3.1] Senders SHOULD alert receivers that an MPEG-4 session is
   included, by means of an SDP attribute that is general (i.e. before
   any "media" lines).  This takes the form of an attribute line:

   a=mpeg4-iod [<location>]

   In an RTSP session, the location is optional.  If the location is not
   supplied, the IOD is retrieved over the RTSP session by using
   DESCRIBE with an accept of type application/mpeg4-iod. Where the SDP
   information is supplied by some other means (e.g. as a file, in SAP),
   the location is obligatory and should be a URL enclosed in double-
   quotes, which will supply the IOD (e.g. small ones may be encoded
   using DATA:, or otherwise HTTP: or other suitable file-access URL).

   3.2] The mapping of RTP streams to elementary streams. This needs to
   cover the Flexmux case as well as the single stream.  Within the SDP
   information, a stream-specific attribute SHOULD be present for each
   MPEG-4 stream.  It takes one of two forms, depending on whether a
   single elementary stream, or a flexmux, is carried.

   a=mpeg4-esid a.b.c or a=mpeg4-esids m.i:a.b.c,n.k:p.q




D. Singer, P Westerink                                          [Page 3]


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   The first attribute is used for single streams; the second for
   flexmux.  In this, a is the ESID of the top-level OD stream (declared
   within the IOD), b is the ESID within that scope of another OD
   stream, and c is the ESID within that scope of the stream;  similarly
   for p and q.  m and n are muxcodes (identifying the table used), and
   i and k are flexmux channel numbers within the indicated muxcode.

   3.3] The flexmux stream also needs a muxcode table supplied to the
   receiver.  These are indicated via a stream-level attribute.

   a=mpeg4-muxcodetable <location>

   where <location> is a URL enclosed in double quotes, that will supply
   the table(s).  If they are small, a DATA: URL will probably suffice
   to carry them in-line. If not, the URL should use a file-retrieval
   scheme (e.g. HTTP, FTP). The data at the indicated URL consists of
   some number of concatenated muxcode tables, complete, in binary
   format (but note that DATA URLs allow for base64 encoding of binary
   data, which would be needed here).  The mime type of a muxcode table
   needs deciding (application/mpeg4-muxcodetable). These tables have an
   intrinsic length, so simple concatenation suffices.


4 MIME Types

   Amendment 1 of the MPEG-4 standard (also known as version 2) is
   nearing completion, and includes a standard file type for
   encapsulating MPEG-4 data.  This file type can be used in a number of
   ways:  perhaps the most important are its use as an interchange
   format for MPEG-4 data, its use as a content-download format, and as
   the format read by streaming media servers.

   These first two uses will be greatly facilitated if there is a
   standard MIME type for serving these files (e.g. over HTTP).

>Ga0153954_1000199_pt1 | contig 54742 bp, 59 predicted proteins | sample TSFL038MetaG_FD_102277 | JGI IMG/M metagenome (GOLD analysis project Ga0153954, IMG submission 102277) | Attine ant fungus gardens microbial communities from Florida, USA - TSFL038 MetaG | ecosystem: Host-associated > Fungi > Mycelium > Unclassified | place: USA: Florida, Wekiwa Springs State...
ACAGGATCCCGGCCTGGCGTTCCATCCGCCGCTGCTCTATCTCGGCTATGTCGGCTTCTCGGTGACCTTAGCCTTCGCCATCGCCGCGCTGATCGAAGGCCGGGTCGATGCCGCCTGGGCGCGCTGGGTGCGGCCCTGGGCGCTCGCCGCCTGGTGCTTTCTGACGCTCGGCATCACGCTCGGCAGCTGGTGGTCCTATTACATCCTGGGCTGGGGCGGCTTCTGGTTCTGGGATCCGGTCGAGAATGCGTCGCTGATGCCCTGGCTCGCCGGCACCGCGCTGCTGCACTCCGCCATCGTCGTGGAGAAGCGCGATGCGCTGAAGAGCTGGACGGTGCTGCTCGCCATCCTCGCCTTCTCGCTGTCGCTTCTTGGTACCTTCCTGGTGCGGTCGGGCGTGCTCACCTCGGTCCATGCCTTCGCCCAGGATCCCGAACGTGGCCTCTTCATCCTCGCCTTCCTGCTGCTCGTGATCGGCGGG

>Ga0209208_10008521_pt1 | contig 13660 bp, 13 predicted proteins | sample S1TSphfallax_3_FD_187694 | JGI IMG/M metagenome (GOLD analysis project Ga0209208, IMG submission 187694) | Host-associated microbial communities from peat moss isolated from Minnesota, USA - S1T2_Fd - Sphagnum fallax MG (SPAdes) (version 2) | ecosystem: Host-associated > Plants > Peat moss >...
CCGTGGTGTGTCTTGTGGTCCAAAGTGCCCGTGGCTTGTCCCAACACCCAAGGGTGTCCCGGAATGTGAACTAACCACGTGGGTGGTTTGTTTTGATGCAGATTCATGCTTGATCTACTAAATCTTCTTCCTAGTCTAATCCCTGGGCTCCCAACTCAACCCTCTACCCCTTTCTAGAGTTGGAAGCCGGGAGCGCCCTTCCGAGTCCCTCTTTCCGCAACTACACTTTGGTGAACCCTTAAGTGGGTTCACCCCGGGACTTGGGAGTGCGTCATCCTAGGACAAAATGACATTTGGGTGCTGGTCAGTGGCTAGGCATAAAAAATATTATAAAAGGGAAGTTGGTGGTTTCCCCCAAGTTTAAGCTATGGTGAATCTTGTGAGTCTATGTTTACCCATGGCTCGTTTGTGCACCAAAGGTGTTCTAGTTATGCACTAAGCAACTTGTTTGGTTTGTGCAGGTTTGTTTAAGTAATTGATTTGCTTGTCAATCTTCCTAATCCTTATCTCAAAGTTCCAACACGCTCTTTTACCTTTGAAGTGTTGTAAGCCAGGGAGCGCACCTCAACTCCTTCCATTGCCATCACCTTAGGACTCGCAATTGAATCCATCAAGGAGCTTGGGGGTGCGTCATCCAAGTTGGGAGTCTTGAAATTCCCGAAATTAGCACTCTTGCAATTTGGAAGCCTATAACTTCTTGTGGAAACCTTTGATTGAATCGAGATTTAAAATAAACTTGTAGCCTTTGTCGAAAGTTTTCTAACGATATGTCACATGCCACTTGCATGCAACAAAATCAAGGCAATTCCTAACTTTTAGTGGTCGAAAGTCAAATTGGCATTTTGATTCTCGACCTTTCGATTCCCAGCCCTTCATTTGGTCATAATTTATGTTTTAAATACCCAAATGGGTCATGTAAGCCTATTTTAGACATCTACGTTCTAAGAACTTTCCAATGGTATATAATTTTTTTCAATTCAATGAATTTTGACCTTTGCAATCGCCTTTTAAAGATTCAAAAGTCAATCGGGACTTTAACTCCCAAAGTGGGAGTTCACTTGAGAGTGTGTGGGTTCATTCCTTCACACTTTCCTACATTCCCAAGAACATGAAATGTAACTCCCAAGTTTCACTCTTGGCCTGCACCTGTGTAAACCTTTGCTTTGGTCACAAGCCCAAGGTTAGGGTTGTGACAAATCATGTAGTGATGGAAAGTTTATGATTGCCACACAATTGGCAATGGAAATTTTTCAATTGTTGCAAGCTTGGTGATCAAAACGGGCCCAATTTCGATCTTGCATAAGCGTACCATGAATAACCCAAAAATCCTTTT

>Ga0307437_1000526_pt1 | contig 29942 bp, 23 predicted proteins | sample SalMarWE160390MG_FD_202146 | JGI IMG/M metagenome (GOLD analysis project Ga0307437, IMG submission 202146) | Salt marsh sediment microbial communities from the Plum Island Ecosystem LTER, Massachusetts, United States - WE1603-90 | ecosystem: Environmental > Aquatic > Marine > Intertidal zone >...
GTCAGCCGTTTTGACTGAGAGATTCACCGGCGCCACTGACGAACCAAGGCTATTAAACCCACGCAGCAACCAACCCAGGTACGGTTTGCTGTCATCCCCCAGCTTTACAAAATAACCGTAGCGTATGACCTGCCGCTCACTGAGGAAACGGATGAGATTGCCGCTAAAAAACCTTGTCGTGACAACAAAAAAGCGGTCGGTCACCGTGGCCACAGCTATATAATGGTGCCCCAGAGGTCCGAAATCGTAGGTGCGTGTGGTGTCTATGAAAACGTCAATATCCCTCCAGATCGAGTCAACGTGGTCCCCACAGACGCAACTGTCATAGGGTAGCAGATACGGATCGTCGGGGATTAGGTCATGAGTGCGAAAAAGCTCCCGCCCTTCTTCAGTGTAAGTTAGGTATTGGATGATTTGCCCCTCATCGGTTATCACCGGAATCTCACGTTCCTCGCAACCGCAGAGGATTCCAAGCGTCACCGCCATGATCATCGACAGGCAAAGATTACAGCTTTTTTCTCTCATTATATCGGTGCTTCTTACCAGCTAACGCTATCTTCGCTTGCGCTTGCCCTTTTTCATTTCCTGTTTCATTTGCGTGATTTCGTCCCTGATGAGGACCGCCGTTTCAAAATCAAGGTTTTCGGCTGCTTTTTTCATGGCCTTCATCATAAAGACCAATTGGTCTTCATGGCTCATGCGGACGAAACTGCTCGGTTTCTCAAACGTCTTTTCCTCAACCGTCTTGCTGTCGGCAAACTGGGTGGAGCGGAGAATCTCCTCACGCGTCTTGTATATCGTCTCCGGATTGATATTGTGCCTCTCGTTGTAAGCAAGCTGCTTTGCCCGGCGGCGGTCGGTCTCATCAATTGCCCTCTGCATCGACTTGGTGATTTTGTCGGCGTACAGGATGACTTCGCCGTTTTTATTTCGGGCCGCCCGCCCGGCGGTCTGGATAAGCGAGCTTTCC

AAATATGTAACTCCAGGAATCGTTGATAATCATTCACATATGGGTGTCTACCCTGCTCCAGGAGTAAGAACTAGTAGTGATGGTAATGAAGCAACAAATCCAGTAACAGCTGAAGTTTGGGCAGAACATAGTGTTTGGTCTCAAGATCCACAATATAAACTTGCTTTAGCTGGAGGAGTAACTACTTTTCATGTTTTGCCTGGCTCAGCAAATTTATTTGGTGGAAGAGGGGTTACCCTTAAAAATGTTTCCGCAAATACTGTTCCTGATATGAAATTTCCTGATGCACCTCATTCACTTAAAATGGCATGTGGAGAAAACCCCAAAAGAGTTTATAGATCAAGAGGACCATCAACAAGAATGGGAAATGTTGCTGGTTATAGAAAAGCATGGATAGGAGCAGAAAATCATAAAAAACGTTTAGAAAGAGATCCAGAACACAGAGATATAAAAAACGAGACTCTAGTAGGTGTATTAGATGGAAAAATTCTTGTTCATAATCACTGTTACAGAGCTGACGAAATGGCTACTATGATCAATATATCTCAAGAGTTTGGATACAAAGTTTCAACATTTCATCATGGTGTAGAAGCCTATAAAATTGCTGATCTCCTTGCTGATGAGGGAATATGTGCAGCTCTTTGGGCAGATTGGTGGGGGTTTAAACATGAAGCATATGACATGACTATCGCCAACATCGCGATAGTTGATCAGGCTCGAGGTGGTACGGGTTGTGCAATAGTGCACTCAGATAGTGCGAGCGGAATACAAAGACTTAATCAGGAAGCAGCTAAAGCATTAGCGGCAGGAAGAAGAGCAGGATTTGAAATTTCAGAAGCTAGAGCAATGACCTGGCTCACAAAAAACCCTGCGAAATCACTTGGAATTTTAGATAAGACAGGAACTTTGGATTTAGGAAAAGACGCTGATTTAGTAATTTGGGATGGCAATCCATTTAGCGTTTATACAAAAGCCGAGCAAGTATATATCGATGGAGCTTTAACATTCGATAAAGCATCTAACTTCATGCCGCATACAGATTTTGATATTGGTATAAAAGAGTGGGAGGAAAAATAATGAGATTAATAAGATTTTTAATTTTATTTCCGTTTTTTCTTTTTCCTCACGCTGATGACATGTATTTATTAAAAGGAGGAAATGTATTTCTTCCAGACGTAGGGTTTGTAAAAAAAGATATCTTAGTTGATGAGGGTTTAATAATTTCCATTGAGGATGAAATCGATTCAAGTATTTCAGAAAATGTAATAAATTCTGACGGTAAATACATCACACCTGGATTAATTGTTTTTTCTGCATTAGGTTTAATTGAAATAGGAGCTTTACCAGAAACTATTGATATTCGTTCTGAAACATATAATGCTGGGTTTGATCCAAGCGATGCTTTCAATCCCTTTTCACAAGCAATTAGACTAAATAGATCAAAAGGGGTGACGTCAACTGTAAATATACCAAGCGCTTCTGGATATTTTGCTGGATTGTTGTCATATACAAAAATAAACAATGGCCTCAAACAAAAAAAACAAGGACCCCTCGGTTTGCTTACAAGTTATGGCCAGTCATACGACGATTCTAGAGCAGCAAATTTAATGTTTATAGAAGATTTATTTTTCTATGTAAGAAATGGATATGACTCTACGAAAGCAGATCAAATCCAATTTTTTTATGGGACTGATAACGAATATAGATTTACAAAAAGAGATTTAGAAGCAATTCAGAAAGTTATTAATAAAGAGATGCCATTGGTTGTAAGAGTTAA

The MPEG-4 standard is broad, and therefore the type of data which
   may be in such a file can vary.  In brief, simple compressed video
   and audio (using a number of different compression algorithms) can be
   included;  interactive scene information;  meta-data about the
   presentation;  references to MPEG-4 media streams outside the file;
   and so on.

   The historical approach for MPEG data is to declare it under "video".
   Though MPEG-4 is considerably broader than MPEG-1 and MPEG-2, I
   believe that we should follow this precedent, as "multipart" seems
   inappropriate and "application" too diffuse.  However, MPEG-4 may be
   used for a purely audio environment, and in that case the type
   audio/mpeg4 should be used.  In either case, these indicate files



D. Singer, P Westerink                                          [Page 4]


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   conforming to the "MP4" specification (ISO/IEC 14496 Amendment 1,
   systems file format).

   3.1] When an MP4 file is served (e.g. over HTTP) or otherwise must be
   identified by a MIME type, the type "video/mpeg4"  SHOULD be used.
   The type "audio/mpeg4" MAY be used when the MPEG-4 presentation
   contained within the MP4 file has no visual aspects and is entirely
   auditory.

   3.2]  In some cases, the initial object descriptor needs to be
   identified with a MIME type. In this case, the type
   "application/mpeg4-iod" SHOULD be used.

   3.3] In some cases, the muxcode table needed by a flexmux decoder
   needs to be identified with a MIME type. In this case, the type
   "application/mpeg4-muxcodetable" SHOULD be used.

   3.4] The payload names used in an RTPMAP attribute within SDP, to
   specify the mapping of payload number to its definition, also come
   from the MIME namespace.  Each of the RTP payload mappings defined
   above has a distinct name.  For those payloads carrying a variety of
   MPEG stream types, the name SHOULD be drawn from the "video"
   namespace.  For those payloads specific to audio only, the name
   SHOULD be drawn from the "audio" namespace.

   Given the broad and general nature of MPEG-4, and the interactive
   environment, it is hard to say that there are no security